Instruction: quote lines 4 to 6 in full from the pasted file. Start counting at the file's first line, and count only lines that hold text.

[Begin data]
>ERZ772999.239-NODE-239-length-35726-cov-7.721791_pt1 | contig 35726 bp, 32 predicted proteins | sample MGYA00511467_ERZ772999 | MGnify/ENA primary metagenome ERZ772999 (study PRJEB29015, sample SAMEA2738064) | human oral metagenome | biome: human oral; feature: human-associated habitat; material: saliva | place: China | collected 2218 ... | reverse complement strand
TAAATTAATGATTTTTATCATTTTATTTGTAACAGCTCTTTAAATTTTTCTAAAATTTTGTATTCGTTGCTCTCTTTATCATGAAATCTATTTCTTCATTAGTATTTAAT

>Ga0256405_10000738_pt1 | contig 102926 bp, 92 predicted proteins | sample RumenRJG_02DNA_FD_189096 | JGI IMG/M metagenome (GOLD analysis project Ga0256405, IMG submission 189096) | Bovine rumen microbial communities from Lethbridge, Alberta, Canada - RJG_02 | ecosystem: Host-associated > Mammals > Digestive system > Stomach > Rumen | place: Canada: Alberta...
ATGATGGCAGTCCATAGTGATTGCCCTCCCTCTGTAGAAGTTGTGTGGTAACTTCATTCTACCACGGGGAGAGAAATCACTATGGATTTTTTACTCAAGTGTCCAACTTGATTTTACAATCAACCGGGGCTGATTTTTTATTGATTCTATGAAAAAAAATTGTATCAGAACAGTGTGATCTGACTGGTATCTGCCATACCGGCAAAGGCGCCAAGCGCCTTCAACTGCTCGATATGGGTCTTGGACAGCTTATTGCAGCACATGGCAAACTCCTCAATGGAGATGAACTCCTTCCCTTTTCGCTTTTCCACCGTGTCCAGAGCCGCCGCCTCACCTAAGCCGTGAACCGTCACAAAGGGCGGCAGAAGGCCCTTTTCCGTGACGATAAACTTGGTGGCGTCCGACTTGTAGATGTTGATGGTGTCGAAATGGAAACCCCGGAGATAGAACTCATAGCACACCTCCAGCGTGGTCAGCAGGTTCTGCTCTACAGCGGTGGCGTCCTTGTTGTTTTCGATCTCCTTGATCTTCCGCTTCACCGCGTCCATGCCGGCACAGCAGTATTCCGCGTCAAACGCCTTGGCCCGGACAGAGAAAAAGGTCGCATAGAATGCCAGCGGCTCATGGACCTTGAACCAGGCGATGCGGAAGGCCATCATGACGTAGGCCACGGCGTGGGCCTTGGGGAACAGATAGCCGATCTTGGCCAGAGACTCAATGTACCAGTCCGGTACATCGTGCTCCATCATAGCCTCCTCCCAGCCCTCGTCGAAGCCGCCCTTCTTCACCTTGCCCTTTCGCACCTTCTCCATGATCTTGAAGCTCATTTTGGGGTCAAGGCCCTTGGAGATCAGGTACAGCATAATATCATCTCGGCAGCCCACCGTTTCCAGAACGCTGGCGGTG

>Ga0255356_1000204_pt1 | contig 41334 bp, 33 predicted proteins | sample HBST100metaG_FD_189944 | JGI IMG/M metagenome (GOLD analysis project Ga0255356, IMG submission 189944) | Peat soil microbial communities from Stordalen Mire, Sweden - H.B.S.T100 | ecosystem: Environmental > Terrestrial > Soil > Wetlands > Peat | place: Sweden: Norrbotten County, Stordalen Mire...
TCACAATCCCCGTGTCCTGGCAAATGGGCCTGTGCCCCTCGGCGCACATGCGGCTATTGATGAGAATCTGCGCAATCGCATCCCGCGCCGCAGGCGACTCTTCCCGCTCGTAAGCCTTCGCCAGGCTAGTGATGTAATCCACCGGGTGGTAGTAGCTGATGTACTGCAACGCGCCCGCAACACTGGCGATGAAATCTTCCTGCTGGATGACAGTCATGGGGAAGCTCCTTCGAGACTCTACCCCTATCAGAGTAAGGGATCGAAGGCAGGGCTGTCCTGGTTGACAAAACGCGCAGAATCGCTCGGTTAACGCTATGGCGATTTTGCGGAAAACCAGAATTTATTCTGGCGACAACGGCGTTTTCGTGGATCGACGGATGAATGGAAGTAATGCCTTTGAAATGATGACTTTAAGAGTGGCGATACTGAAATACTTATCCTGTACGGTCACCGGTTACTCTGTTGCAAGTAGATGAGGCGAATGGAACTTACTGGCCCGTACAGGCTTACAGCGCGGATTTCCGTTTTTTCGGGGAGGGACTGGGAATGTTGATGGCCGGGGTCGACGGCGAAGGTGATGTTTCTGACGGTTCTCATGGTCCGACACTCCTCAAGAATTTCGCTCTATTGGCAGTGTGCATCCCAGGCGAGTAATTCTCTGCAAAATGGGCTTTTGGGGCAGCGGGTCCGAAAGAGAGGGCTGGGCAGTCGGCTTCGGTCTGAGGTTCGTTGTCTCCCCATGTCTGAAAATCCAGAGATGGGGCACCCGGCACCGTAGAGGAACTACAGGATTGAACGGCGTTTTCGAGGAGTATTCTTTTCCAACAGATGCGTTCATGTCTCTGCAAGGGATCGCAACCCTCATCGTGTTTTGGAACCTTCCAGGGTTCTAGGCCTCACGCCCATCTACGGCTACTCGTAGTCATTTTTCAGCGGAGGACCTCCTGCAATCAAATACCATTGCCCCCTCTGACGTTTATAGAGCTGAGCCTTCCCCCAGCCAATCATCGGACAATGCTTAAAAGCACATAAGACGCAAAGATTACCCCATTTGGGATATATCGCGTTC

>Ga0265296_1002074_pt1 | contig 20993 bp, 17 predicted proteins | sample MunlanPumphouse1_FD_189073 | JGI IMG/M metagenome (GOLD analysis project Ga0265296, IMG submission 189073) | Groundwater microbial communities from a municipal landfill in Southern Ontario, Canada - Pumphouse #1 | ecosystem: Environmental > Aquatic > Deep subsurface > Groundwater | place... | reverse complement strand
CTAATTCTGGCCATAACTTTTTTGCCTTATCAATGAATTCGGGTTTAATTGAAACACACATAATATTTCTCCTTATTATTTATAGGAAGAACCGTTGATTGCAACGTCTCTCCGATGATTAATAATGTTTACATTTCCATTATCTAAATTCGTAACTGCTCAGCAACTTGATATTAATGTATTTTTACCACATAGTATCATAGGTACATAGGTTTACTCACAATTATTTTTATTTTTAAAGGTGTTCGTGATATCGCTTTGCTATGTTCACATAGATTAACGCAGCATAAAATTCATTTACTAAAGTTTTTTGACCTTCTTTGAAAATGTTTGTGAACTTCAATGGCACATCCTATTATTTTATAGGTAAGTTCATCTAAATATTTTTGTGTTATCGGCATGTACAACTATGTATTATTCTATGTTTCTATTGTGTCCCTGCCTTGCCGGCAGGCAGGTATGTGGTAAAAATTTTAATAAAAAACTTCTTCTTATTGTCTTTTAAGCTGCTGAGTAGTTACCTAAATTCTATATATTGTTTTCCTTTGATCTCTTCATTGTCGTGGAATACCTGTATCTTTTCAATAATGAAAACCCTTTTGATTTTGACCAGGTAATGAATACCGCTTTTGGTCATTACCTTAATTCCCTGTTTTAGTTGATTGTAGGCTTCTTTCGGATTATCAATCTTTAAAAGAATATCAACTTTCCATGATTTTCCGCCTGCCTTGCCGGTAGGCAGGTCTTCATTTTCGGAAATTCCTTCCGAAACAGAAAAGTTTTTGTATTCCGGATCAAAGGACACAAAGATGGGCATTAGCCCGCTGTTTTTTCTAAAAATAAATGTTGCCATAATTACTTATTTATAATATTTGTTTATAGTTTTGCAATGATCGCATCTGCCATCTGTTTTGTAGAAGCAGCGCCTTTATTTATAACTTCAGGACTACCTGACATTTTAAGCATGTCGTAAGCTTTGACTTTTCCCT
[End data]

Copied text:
ATGATGGCAGTCCATAGTGATTGCCCTCCCTCTGTAGAAGTTGTGTGGTAACTTCATTCTACCACGGGGAGAGAAATCACTATGGATTTTTTACTCAAGTGTCCAACTTGATTTTACAATCAACCGGGGCTGATTTTTTATTGATTCTATGAAAAAAAATTGTATCAGAACAGTGTGATCTGACTGGTATCTGCCATACCGGCAAAGGCGCCAAGCGCCTTCAACTGCTCGATATGGGTCTTGGACAGCTTATTGCAGCACATGGCAAACTCCTCAATGGAGATGAACTCCTTCCCTTTTCGCTTTTCCACCGTGTCCAGAGCCGCCGCCTCACCTAAGCCGTGAACCGTCACAAAGGGCGGCAGAAGGCCCTTTTCCGTGACGATAAACTTGGTGGCGTCCGACTTGTAGATGTTGATGGTGTCGAAATGGAAACCCCGGAGATAGAACTCATAGCACACCTCCAGCGTGGTCAGCAGGTTCTGCTCTACAGCGGTGGCGTCCTTGTTGTTTTCGATCTCCTTGATCTTCCGCTTCACCGCGTCCATGCCGGCACAGCAGTATTCCGCGTCAAACGCCTTGGCCCGGACAGAGAAAAAGGTCGCATAGAATGCCAGCGGCTCATGGACCTTGAACCAGGCGATGCGGAAGGCCATCATGACGTAGGCCACGGCGTGGGCCTTGGGGAACAGATAGCCGATCTTGGCCAGAGACTCAATGTACCAGTCCGGTACATCGTGCTCCATCATAGCCTCCTCCCAGCCCTCGTCGAAGCCGCCCTTCTTCACCTTGCCCTTTCGCACCTTCTCCATGATCTTGAAGCTCATTTTGGGGTCAAGGCCCTTGGAGATCAGGTACAGCATAATATCATCTCGGCAGCCCACCGTTTCCAGAACGCTGGCGGTG

>Ga0255356_1000204_pt1 | contig 41334 bp, 33 predicted proteins | sample HBST100metaG_FD_189944 | JGI IMG/M metagenome (GOLD analysis project Ga0255356, IMG submission 189944) | Peat soil microbial communities from Stordalen Mire, Sweden - H.B.S.T100 | ecosystem: Environmental > Terrestrial > Soil > Wetlands > Peat | place: Sweden: Norrbotten County, Stordalen Mire...
TCACAATCCCCGTGTCCTGGCAAATGGGCCTGTGCCCCTCGGCGCACATGCGGCTATTGATGAGAATCTGCGCAATCGCATCCCGCGCCGCAGGCGACTCTTCCCGCTCGTAAGCCTTCGCCAGGCTAGTGATGTAATCCACCGGGTGGTAGTAGCTGATGTACTGCAACGCGCCCGCAACACTGGCGATGAAATCTTCCTGCTGGATGACAGTCATGGGGAAGCTCCTTCGAGACTCTACCCCTATCAGAGTAAGGGATCGAAGGCAGGGCTGTCCTGGTTGACAAAACGCGCAGAATCGCTCGGTTAACGCTATGGCGATTTTGCGGAAAACCAGAATTTATTCTGGCGACAACGGCGTTTTCGTGGATCGACGGATGAATGGAAGTAATGCCTTTGAAATGATGACTTTAAGAGTGGCGATACTGAAATACTTATCCTGTACGGTCACCGGTTACTCTGTTGCAAGTAGATGAGGCGAATGGAACTTACTGGCCCGTACAGGCTTACAGCGCGGATTTCCGTTTTTTCGGGGAGGGACTGGGAATGTTGATGGCCGGGGTCGACGGCGAAGGTGATGTTTCTGACGGTTCTCATGGTCCGACACTCCTCAAGAATTTCGCTCTATTGGCAGTGTGCATCCCAGGCGAGTAATTCTCTGCAAAATGGGCTTTTGGGGCAGCGGGTCCGAAAGAGAGGGCTGGGCAGTCGGCTTCGGTCTGAGGTTCGTTGTCTCCCCATGTCTGAAAATCCAGAGATGGGGCACCCGGCACCGTAGAGGAACTACAGGATTGAACGGCGTTTTCGAGGAGTATTCTTTTCCAACAGATGCGTTCATGTCTCTGCAAGGGATCGCAACCCTCATCGTGTTTTGGAACCTTCCAGGGTTCTAGGCCTCACGCCCATCTACGGCTACTCGTAGTCATTTTTCAGCGGAGGACCTCCTGCAATCAAATACCATTGCCCCCTCTGACGTTTATAGAGCTGAGCCTTCCCCCAGCCAATCATCGGACAATGCTTAAAAGCACATAAGACGCAAAGATTACCCCATTTGGGATATATCGCGTTC